I finished Leah Cutter‘s The Beginning Professional Writer in one sitting, even though she explicitly wrote not to.
OK, it’s a short book. It’s got a bowl of letter cereal on the cover. It looks like it’s been designed as a junior student essay.
It’s also the most eminently quotable, fact packed book I’ve read in a long time. And I do mean that as a compliment because it is easy to read, too. And it will tell you everything you need to know as a beginning professional writer.
Leah Cutter’s “Business for Breakfast, volume 1: The Beginning Professional Writer – Becoming a Professional Writer and Business Person” (I’m not kidding, that’s the actual title) is a business book. For writers. Wanting to become pros.
Please disregard the title. This book is a fast, smooth, easy-to-understand introduction to the business side of writing. Everything from setting up a separate judicial entity for your writing business, to the trickle/flow/flood effect of selling multiple works to multiple markets to very commons sense things like how to keep a budget without having to make one (I live that one, it’s so easy, and so common sense, and yet so many people just don’t do it). Oh, yeah, and there’s a discussion of taxes, too (hint: don’t pay more than you must).
I loved the way the book was structured, with clear headings and rapid paragraphs, allowing me to skip parts that I already knew and was comfortable with, or didn’t have any interest in (like the discussion of the legalities of incorporation and tax deduction in the USA). And by the middle I had it figured like a book that was mildly amusing but ultimately for people who knew quite a lot less than I did.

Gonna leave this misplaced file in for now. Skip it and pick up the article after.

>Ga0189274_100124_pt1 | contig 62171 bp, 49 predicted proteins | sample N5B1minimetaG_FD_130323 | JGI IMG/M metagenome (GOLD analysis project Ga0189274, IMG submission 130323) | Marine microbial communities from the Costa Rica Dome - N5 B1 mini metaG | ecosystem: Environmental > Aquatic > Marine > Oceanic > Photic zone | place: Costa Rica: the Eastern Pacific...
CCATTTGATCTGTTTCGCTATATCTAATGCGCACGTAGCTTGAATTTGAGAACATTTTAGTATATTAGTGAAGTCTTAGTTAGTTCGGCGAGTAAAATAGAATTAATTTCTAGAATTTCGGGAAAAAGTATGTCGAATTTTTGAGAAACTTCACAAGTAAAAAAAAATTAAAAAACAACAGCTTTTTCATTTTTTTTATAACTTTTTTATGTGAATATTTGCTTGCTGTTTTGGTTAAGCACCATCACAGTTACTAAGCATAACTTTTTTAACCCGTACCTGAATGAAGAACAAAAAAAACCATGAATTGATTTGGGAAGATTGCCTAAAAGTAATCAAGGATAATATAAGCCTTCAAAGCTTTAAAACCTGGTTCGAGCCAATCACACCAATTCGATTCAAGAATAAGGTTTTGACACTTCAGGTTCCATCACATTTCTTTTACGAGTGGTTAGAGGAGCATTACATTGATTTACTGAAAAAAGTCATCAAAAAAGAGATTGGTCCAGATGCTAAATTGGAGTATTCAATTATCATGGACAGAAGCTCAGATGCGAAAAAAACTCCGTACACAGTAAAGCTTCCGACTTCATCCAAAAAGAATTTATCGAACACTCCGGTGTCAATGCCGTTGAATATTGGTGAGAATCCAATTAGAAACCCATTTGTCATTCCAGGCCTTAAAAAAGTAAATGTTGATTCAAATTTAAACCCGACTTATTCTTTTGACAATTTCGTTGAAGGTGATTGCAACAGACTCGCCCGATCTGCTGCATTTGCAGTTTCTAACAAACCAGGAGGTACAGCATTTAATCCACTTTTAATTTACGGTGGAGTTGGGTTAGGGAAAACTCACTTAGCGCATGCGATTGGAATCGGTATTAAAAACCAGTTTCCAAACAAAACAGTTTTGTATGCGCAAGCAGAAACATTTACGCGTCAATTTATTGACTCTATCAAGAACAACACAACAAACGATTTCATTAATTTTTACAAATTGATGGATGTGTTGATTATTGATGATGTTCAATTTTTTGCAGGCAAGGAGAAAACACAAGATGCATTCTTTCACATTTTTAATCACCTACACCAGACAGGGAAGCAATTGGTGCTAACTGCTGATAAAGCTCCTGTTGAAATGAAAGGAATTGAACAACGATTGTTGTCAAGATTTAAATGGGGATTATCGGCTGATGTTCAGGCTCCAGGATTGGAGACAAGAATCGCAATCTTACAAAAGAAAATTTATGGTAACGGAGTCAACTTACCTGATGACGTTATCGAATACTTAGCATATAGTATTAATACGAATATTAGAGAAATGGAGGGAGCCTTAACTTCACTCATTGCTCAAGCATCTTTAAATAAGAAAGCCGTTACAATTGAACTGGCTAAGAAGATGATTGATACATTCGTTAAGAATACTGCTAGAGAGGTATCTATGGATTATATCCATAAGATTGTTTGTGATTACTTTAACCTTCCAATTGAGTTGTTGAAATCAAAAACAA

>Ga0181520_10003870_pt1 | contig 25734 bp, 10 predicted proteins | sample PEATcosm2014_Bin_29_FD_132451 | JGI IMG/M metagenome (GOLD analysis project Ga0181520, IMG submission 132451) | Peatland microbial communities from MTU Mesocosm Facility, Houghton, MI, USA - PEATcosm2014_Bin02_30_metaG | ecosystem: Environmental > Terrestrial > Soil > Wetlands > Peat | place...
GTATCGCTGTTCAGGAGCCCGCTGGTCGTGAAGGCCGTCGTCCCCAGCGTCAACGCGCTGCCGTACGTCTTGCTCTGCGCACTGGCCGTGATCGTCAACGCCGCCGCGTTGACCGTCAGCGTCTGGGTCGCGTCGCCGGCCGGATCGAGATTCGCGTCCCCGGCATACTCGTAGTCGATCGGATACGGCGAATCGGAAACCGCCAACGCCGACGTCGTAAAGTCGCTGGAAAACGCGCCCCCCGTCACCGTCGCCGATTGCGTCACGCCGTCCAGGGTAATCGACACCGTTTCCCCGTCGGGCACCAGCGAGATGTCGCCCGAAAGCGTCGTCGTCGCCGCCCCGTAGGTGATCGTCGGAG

Then Leah Cutter turned the tables on me.
The second half of the book is no longer about the business of writing and all about the writing business. Meaning that Cutter takes a sharp poke at everything from handling your non-supportive spouse, to finding the confidence to submit your work, to increasing your productivity.
It’s amazing. Glorious even.
And it’s so easy to read that I blasted through the book in one evening flat. Which I probably shouldn’t have because I’m finding myself going back and taking more notes afterwards. And that’s very high marks for a how-to book.
- Budgets are easy: automate what you can and analyze after the fact, rather than trying to predict everything beforehand.
- Know thy taxes.
- Separate your own economy from your writing business economy and don’t be afraid of getting a DBA.
- WIBBOW – Would I Be Better Of Writing?
- Scheduling your time: finding out whether you’re time-driven or event-driven.
- Handling friends and spouses is part of the deal – figure out what works for you and them.
There’s a lot more – BfB, vol.1:TBPW really is crammed with bite sized information. Sometimes you wish for more, but Cutter provides ample resources and links if you want to dig deeper. Look at this book as a crash course, or the Cliff’s Notes for creating a writing business.
Who’s it for
- Writers who want to go pro.
- Writers who are pro but have just realized that the IRS exists.
- Writers who want to become more professional (not quite the same as going pro).
- Writers who need to deal with life around their writing.
One thing TBPW is isn’t is a book about writing. It’s a book about finding the time (through money) and support to put words on paper, not about which words you should use. It’s also a very short, snappy, rapid-to-read book, which I like.